I don't know. I used to think they were, but it rests upon accepting his entire metaphysics... which I am inclined to do, but have mixed feelings about. I'm an engineer, and he doesn't really show where math/science fits into his worldview...

Wouldn't that be because math and science as pure individual pursuits as we now understand them really didn't exist at the time?

Agreed.


The "physical" sciences were considered inferior to the "spiritual" sciences etc... just as the physical was considered inferior to the spiritual.

Yep.


I'd be interested to hear why you would think that math/science would have an effect on his arguments...

First off, I'm a bit iffy on forms in general. I don't see how there can actually be an inherent "tree-ness." It seems there would be an infinite amount of forms... and what about when something is half way in between what we consider two forms?

Also, some quantum physics seems to end up being almost metaphysical. To be honest, I'm not sure how to see such a distinction between math/philosophy. They're both very abstract. Math ultimately seems to be more of a tool we use to understand the world than in the world itself. Which makes me wonder if the whole "science" is the way of knowledge is fundamentally flawed. The more science courses I take, the more I think that the world is ultimately very much non-deterministic, and can't be explained mathematically. Especially when quantum physics is thrown into it.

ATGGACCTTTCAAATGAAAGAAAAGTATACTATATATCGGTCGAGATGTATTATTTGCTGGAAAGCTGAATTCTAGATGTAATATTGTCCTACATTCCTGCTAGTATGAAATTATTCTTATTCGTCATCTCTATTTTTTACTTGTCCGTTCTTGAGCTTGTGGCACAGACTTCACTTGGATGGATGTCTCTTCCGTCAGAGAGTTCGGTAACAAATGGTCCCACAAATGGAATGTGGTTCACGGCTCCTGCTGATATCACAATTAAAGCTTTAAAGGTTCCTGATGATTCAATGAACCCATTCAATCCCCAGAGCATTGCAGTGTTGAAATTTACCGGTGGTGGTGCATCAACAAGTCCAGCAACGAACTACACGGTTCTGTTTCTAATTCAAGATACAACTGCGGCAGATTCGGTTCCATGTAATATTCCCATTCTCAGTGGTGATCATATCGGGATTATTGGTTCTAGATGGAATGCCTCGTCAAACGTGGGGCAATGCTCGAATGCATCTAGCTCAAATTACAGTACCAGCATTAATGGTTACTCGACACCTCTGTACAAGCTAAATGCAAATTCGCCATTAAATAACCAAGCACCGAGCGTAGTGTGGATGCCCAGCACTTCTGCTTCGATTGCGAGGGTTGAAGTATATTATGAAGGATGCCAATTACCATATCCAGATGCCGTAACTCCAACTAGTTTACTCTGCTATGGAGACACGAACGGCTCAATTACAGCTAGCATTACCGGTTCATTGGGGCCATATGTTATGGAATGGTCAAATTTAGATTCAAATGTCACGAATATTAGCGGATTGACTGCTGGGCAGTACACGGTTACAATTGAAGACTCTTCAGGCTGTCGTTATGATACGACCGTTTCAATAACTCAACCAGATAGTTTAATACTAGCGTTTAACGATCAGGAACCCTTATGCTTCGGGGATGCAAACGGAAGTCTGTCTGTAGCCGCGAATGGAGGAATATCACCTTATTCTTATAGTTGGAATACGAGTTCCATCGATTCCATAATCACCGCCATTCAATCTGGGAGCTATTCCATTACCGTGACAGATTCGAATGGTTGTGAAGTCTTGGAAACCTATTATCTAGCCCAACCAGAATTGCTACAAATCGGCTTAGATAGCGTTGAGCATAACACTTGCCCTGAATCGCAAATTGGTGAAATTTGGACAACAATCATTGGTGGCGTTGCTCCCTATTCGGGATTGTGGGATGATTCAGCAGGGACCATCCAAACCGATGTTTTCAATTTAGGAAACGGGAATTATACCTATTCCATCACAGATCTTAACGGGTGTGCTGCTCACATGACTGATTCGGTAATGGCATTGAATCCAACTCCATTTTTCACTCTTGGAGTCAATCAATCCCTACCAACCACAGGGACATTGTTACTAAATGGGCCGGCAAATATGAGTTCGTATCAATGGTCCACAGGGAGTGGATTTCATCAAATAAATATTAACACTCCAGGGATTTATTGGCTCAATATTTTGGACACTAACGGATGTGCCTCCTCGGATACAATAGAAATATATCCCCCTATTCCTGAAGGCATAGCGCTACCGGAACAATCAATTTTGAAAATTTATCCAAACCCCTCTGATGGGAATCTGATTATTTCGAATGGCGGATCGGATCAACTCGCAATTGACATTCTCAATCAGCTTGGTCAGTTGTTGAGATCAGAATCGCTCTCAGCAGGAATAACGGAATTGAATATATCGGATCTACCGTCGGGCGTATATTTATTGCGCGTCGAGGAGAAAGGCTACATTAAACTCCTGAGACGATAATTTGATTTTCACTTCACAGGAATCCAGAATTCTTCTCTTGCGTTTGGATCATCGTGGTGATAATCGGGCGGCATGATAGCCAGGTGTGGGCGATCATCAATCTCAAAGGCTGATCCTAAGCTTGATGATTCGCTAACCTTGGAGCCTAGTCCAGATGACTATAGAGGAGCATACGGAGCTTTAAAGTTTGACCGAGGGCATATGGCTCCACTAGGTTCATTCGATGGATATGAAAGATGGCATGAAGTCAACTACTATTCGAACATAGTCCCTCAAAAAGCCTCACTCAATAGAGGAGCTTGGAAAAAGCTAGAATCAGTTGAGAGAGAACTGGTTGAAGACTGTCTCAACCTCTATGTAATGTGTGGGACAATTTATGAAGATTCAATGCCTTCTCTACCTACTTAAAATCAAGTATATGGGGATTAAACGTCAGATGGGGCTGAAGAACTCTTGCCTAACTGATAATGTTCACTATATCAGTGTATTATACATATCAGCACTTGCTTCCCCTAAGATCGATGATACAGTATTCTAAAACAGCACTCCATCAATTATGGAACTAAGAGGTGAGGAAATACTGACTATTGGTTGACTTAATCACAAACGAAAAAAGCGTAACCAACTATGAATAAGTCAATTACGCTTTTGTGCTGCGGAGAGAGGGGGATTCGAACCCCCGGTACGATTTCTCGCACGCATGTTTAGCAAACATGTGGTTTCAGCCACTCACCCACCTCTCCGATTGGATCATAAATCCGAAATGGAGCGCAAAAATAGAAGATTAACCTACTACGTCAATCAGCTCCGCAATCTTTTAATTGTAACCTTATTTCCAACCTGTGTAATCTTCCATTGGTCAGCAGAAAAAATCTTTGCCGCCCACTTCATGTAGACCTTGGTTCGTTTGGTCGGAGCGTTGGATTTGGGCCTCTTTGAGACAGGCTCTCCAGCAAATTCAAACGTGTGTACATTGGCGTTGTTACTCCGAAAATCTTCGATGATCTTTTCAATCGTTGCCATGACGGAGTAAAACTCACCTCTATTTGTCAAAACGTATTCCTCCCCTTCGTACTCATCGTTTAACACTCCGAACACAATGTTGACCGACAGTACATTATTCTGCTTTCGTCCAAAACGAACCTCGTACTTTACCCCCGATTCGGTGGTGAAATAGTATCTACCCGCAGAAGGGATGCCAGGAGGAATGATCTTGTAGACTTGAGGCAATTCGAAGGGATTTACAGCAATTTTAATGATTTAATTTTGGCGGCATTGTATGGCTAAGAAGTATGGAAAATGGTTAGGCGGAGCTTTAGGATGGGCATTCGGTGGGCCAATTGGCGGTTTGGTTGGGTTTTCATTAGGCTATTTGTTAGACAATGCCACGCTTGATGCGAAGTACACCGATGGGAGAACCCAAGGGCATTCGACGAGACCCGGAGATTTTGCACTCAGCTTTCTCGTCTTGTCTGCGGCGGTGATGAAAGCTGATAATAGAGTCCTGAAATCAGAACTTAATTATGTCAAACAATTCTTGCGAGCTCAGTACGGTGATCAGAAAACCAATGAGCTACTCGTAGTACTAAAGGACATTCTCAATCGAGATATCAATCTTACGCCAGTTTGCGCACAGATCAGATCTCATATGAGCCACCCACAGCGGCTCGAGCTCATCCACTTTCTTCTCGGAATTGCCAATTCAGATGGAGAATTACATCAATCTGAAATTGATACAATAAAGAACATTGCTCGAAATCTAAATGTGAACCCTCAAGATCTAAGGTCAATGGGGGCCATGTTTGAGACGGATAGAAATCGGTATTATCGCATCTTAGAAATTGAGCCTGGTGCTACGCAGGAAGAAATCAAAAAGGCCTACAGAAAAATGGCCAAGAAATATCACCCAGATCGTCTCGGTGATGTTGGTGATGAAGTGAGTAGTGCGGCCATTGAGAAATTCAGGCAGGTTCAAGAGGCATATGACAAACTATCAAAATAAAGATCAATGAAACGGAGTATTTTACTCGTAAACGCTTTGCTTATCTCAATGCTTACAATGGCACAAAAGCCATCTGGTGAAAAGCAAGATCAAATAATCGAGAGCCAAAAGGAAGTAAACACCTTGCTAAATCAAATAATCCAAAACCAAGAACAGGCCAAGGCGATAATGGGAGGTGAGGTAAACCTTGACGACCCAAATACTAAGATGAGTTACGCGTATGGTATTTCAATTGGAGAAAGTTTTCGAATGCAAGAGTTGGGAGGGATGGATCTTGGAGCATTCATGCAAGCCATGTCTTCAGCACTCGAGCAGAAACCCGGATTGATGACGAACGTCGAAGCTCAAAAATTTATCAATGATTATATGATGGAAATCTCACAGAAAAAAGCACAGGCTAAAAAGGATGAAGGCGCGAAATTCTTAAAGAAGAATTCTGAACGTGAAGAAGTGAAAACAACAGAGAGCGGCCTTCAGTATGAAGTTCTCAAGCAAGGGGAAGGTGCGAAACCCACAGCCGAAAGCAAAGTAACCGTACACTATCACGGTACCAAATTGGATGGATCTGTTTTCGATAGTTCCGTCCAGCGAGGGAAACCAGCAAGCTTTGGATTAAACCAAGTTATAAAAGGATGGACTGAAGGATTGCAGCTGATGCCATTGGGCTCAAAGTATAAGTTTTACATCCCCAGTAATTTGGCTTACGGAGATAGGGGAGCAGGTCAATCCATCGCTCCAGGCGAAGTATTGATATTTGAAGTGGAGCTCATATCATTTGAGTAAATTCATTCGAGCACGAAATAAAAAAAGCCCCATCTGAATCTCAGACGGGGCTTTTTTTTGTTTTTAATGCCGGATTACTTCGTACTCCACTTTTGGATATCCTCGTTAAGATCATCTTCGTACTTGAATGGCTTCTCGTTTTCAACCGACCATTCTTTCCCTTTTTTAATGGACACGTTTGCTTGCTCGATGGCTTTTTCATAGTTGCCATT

Mathematics seems to be able to be applied to the world on a large scale, but fundamentally impossible to apply deterministically to the world on a small scale. So that seems to imply that mathematics is not inherent in the world.

For me at least, science has utterly destroyed my reassurance that we can have definite knowledge of the world around us.
"Delete your fvcking sig" -1hard

"primal man had the habit, when he came into contact with fire, of satisfying the infantile desire connected with it, by putting it out with a stream of his urine... Putting out the fire by micturating was therefore a kind of sexual act with a male, an enjoyment of sexual potency in a homosexual competition."
David_Debates
Posts: 261
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9/29/2016 6:47:03 PM
Posted: 2 months ago
At 9/29/2016 1:58:26 AM, mcc1789 wrote: